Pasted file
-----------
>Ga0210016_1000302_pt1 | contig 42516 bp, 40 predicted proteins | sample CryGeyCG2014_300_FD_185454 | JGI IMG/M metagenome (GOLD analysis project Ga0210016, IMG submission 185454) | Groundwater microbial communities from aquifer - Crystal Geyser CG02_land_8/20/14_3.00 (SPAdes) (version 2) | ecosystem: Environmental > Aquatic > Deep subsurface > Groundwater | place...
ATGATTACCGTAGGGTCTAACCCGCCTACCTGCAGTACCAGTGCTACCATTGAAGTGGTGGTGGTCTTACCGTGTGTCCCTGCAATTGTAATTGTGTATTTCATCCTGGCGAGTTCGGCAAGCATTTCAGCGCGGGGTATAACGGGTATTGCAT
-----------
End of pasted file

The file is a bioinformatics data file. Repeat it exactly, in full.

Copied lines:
>Ga0210016_1000302_pt1 | contig 42516 bp, 40 predicted proteins | sample CryGeyCG2014_300_FD_185454 | JGI IMG/M metagenome (GOLD analysis project Ga0210016, IMG submission 185454) | Groundwater microbial communities from aquifer - Crystal Geyser CG02_land_8/20/14_3.00 (SPAdes) (version 2) | ecosystem: Environmental > Aquatic > Deep subsurface > Groundwater | place...
ATGATTACCGTAGGGTCTAACCCGCCTACCTGCAGTACCAGTGCTACCATTGAAGTGGTGGTGGTCTTACCGTGTGTCCCTGCAATTGTAATTGTGTATTTCATCCTGGCGAGTTCGGCAAGCATTTCAGCGCGGGGTATAACGGGTATTGCAT